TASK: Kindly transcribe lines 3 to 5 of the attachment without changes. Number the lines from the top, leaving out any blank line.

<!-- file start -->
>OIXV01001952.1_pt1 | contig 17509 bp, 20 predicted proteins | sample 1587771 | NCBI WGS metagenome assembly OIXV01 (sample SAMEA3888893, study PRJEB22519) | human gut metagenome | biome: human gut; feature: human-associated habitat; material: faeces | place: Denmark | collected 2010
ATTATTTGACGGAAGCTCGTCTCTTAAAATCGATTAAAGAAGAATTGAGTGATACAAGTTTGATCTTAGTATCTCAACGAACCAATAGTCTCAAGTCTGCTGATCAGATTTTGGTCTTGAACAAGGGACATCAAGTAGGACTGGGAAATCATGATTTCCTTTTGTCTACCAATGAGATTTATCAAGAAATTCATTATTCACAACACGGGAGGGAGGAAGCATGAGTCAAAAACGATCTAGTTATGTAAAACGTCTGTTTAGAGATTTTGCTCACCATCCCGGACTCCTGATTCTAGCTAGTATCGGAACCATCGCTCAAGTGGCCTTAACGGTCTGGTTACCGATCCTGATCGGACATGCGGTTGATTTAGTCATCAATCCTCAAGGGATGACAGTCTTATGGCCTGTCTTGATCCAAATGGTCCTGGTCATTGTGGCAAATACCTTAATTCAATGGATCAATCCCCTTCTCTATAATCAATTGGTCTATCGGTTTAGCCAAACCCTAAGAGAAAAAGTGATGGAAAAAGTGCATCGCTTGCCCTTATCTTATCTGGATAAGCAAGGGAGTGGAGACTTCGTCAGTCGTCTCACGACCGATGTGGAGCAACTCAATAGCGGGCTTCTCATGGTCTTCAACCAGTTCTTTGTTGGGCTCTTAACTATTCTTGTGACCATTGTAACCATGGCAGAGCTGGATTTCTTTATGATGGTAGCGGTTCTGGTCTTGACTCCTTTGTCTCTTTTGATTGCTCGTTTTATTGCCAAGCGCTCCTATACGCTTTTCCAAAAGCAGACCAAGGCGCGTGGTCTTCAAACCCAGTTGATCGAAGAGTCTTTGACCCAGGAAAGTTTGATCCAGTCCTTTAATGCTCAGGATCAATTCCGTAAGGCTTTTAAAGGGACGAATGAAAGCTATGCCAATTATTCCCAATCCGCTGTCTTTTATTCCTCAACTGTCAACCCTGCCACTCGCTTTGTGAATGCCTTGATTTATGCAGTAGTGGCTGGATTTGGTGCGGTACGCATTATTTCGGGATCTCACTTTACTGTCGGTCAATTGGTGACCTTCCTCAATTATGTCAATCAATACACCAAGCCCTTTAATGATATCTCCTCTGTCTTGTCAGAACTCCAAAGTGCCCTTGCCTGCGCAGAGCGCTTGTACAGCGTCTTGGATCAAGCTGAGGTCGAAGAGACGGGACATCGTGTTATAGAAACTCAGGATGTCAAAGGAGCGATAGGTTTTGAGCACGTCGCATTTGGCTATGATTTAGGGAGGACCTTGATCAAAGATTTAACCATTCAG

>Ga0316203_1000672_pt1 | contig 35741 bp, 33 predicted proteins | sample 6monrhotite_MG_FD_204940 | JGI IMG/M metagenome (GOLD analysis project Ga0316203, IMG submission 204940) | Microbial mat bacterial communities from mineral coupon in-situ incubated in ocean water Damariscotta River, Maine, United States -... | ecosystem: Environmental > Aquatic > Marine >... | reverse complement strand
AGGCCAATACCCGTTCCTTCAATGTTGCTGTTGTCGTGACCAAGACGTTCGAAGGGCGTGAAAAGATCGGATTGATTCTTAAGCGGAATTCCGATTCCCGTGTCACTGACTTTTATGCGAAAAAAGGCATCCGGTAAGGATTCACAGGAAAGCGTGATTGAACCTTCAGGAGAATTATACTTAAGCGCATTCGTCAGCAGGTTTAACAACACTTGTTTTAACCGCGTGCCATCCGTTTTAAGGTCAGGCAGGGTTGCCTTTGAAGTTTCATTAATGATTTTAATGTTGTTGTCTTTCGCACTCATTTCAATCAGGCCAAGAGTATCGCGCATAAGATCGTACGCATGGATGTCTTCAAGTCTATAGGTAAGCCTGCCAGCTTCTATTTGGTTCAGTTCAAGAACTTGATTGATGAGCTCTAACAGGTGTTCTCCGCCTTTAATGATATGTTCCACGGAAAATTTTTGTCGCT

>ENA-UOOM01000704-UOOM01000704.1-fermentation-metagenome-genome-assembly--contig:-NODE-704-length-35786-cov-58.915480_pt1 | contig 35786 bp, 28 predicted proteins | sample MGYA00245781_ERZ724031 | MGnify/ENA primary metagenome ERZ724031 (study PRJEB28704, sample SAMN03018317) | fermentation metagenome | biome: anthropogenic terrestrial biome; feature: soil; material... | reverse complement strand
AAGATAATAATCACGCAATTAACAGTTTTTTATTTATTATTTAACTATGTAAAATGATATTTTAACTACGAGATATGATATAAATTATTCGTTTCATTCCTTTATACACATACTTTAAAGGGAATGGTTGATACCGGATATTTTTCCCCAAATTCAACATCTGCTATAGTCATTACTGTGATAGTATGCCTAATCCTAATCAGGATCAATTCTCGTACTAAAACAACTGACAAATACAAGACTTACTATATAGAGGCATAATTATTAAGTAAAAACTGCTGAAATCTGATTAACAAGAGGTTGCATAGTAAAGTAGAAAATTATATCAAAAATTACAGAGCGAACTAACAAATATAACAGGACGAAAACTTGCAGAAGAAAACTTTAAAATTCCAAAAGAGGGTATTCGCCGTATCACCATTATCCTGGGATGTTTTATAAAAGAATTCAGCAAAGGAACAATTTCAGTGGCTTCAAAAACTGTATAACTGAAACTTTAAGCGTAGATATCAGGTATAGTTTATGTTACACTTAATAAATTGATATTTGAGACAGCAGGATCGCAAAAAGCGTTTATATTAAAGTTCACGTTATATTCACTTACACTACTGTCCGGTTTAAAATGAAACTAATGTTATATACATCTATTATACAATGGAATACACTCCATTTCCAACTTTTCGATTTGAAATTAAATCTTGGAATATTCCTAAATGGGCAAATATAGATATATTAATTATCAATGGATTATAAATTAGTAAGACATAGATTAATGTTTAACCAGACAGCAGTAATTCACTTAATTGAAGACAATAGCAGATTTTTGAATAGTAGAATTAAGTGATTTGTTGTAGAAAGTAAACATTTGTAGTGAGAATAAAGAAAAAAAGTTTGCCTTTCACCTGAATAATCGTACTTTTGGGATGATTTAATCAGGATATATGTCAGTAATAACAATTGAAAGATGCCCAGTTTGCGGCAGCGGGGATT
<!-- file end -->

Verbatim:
>Ga0316203_1000672_pt1 | contig 35741 bp, 33 predicted proteins | sample 6monrhotite_MG_FD_204940 | JGI IMG/M metagenome (GOLD analysis project Ga0316203, IMG submission 204940) | Microbial mat bacterial communities from mineral coupon in-situ incubated in ocean water Damariscotta River, Maine, United States -... | ecosystem: Environmental > Aquatic > Marine >... | reverse complement strand
AGGCCAATACCCGTTCCTTCAATGTTGCTGTTGTCGTGACCAAGACGTTCGAAGGGCGTGAAAAGATCGGATTGATTCTTAAGCGGAATTCCGATTCCCGTGTCACTGACTTTTATGCGAAAAAAGGCATCCGGTAAGGATTCACAGGAAAGCGTGATTGAACCTTCAGGAGAATTATACTTAAGCGCATTCGTCAGCAGGTTTAACAACACTTGTTTTAACCGCGTGCCATCCGTTTTAAGGTCAGGCAGGGTTGCCTTTGAAGTTTCATTAATGATTTTAATGTTGTTGTCTTTCGCACTCATTTCAATCAGGCCAAGAGTATCGCGCATAAGATCGTACGCATGGATGTCTTCAAGTCTATAGGTAAGCCTGCCAGCTTCTATTTGGTTCAGTTCAAGAACTTGATTGATGAGCTCTAACAGGTGTTCTCCGCCTTTAATGATATGTTCCACGGAAAATTTTTGTCGCT

>ENA-UOOM01000704-UOOM01000704.1-fermentation-metagenome-genome-assembly--contig:-NODE-704-length-35786-cov-58.915480_pt1 | contig 35786 bp, 28 predicted proteins | sample MGYA00245781_ERZ724031 | MGnify/ENA primary metagenome ERZ724031 (study PRJEB28704, sample SAMN03018317) | fermentation metagenome | biome: anthropogenic terrestrial biome; feature: soil; material... | reverse complement strand